4 ways that investing in PR training can improve customer service

by | Feb 24, 2021 | Public Relations

Whether you’re a company looking to improve your customer service, or you’re trying to run a PR campaign on a budget, there are many ways that the wellbeing of your customers can also achieve great results for your company’s reputation. It’s common in the business world to think of PR and customer service as two separate departments, but by having them work together you can achieve some amazing results.

1. Training customer service reps

Frequently, Customer Service representatives within a client-facing business will be given scripts for dealing with difficult customer situations. But sometimes these scripted responses can come off as robotic and unfeeling, particularly when customers are already upset. Even if their problem has been adequately handled, a bad customer service interaction could result in a bad review and loss of business.

If you have a PR team in place already, have them come up with some guidelines for handling these tough situations in a more personal and satisfactory way. They’ll be able to find new strategies for de-escalating a hostile conversation, better methods for self customer service, and other resources for customers who need further assistance. A collaborative approach to customer service is going to result in more successful interactions and overall better PR. This training strategy requires an investment of time and resources, and might be a hard sell at first, but will result in impressive improvements in customer service.

2. Aligning goals

Another great result of having your PR team and customer service collaborate is an integration of their basic goals. Customer service reps are usually incentivized by numbers—handling a higher volume of calls, messages, or emails is their way of measuring success, whereas PR is frequently geared towards positive media coverage.

Finding a middle ground for everyone to aim towards will create a more accurate sense of actual customer satisfaction, by doing things like having customers rate interactions with customer service, or gathering data on how many issues are actually resolved during these interactions. Your customer service reps may not be as “efficient” as they were, but they’ll be working harder for positive outcomes, which will make a massive difference in PR in the long run.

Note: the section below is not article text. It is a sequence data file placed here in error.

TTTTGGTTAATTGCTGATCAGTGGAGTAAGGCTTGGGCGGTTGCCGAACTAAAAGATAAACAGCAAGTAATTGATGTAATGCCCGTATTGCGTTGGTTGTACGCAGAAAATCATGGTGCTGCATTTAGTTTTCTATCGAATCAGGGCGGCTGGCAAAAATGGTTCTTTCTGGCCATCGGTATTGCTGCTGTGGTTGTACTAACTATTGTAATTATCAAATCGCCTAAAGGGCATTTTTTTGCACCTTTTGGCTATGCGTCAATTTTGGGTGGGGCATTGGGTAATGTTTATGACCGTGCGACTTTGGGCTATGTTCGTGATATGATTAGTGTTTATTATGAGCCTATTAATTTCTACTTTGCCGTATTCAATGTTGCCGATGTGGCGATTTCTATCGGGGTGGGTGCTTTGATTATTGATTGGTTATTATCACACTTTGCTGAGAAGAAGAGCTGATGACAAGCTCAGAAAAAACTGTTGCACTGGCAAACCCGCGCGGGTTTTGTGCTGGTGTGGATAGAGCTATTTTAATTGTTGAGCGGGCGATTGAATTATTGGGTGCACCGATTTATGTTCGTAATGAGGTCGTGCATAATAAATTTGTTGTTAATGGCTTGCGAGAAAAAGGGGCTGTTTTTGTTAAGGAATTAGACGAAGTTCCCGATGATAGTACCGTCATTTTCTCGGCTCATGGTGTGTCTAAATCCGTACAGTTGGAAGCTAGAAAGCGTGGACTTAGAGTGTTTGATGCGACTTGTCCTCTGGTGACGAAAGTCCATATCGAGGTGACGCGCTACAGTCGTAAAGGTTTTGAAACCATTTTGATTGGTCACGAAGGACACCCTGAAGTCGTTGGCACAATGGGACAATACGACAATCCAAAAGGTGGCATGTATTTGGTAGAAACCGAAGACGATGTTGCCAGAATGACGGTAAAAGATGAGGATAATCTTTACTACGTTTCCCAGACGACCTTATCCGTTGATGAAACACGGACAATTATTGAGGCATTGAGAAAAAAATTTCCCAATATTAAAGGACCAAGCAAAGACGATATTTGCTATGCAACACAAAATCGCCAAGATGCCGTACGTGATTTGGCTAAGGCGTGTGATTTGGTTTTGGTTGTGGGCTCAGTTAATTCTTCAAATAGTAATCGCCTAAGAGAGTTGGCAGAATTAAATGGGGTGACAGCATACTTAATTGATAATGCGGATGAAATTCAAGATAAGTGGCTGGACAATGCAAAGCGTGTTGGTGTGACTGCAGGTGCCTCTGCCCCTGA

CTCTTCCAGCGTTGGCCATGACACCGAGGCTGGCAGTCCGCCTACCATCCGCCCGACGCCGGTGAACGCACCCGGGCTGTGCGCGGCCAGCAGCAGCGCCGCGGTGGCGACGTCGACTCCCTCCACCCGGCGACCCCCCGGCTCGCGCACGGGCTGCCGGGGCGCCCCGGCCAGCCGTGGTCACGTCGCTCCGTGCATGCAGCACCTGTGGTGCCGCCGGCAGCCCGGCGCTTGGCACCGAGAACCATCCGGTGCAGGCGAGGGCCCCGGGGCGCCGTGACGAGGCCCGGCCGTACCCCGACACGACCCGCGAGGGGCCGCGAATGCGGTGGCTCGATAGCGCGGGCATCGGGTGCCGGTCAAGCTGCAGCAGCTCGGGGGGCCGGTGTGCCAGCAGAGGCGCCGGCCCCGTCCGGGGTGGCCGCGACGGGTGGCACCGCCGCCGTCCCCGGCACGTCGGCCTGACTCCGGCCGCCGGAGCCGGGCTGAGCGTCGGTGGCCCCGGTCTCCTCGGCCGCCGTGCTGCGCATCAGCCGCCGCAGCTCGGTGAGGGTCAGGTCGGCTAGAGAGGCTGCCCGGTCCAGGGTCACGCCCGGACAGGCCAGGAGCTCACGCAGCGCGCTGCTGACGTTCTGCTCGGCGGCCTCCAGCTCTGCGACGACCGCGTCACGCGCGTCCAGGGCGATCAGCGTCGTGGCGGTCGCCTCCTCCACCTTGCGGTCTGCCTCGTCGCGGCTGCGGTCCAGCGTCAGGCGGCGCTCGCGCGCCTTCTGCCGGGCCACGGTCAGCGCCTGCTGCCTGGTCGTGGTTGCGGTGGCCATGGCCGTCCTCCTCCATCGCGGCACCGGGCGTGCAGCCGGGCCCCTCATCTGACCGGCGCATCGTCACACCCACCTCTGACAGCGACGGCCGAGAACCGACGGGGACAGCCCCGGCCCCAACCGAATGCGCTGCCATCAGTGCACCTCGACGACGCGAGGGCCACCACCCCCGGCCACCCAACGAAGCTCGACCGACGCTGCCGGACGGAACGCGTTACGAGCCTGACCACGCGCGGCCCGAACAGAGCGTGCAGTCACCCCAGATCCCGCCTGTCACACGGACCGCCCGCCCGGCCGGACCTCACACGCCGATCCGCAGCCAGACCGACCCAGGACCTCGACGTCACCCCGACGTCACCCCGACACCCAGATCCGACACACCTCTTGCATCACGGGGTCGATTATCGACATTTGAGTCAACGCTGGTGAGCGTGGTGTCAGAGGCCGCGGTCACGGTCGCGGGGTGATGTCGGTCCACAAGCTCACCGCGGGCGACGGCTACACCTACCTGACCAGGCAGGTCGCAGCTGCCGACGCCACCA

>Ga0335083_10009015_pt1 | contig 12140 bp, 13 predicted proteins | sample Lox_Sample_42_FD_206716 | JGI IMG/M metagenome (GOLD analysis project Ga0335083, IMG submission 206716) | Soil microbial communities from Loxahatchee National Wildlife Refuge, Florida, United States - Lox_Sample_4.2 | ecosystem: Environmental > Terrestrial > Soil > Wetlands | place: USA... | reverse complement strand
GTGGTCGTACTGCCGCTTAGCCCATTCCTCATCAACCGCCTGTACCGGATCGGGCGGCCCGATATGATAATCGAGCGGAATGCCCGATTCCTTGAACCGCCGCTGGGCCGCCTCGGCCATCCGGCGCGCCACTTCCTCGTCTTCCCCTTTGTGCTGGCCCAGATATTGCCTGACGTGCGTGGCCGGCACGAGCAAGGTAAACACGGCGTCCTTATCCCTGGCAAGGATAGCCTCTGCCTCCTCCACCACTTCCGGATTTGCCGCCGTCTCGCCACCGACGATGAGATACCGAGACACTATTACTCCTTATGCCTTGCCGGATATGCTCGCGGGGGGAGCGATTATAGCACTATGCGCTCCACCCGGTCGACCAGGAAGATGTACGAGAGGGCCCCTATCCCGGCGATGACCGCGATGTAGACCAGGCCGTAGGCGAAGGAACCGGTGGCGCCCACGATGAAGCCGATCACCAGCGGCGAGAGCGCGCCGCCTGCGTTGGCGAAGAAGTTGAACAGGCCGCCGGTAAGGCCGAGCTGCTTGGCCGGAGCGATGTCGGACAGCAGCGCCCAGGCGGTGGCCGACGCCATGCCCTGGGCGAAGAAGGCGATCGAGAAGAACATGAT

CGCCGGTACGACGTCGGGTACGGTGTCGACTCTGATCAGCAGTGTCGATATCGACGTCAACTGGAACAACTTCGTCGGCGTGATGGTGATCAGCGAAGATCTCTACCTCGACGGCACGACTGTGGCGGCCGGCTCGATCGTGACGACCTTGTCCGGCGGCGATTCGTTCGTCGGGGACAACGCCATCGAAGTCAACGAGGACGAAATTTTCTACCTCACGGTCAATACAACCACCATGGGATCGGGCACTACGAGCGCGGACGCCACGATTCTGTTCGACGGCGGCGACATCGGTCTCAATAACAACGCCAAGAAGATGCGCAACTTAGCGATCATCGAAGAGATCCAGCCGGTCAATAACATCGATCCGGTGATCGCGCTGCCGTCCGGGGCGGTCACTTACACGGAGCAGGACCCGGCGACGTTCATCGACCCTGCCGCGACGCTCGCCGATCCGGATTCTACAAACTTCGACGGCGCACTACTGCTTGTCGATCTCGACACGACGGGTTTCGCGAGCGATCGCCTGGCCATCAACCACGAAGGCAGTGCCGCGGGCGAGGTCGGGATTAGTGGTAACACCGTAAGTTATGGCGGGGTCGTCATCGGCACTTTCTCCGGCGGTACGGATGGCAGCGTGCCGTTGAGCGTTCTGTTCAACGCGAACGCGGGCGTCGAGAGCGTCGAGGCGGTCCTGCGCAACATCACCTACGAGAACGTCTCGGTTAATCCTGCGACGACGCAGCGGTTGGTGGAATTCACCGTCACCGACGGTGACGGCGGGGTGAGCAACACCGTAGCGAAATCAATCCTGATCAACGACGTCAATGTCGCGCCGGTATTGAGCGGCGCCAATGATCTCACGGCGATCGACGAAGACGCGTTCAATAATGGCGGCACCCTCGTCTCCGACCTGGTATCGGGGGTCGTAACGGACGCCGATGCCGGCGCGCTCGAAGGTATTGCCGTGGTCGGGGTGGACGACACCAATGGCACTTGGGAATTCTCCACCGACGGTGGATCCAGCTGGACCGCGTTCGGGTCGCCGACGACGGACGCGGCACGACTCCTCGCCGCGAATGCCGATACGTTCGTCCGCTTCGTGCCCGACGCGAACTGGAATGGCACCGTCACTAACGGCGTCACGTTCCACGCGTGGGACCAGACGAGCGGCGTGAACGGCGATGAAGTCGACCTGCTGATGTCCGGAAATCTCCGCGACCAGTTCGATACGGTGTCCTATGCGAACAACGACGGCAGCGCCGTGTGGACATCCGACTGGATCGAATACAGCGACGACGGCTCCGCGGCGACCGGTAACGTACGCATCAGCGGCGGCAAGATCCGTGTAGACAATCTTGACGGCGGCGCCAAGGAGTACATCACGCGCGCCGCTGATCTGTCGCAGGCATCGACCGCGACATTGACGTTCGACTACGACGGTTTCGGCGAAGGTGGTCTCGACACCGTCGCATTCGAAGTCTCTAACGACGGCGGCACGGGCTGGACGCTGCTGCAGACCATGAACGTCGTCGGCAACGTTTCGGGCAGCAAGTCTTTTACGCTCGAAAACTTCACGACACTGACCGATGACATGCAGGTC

3. Using good news

Another way in which customer service and PR can intersect is in their need for good “ammo” to use during the course of their customer interactions. News regarding new products or significant reviews can be used by customer service for answering inquiries about products. Having talking points to bolster the usual customer service conversations is also a great way to make the experience more personal for the customer. They’ll feel like the rep has intimate knowledge of the company they work for and its products and services, which creates an atmosphere of trust.

4. Building relationships

When customer service reps are untrained to handle PR-relevant situations, it can lead to a loss of opportunities to build relationships. For instance, if a customer is threatening to leave the business due to negative publicity, it would be better for the rep to understand the situation fully and be able to offer an apology or explanation of some kind.

You’ll have a much better chance of winning back someone’s business, as well as stopping the spread of bad PR, if customer service understands how to speak about sensitive situations. Leaving your customer service reps without PR training would be removing their ability to do their job successfully, and could create even more frustration for the customer. Building relationships should be the first priority of customer service, and reps should do their best to avoid giving up on a customer at all costs.

Hopefully you’re able to see how cross training your customer service and PR teams will benefit your business in the long run. Equipping your customer service representatives with PR skills will make them not only better at their jobs, but more likely to succeed overall as employees.

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Walter Bodell


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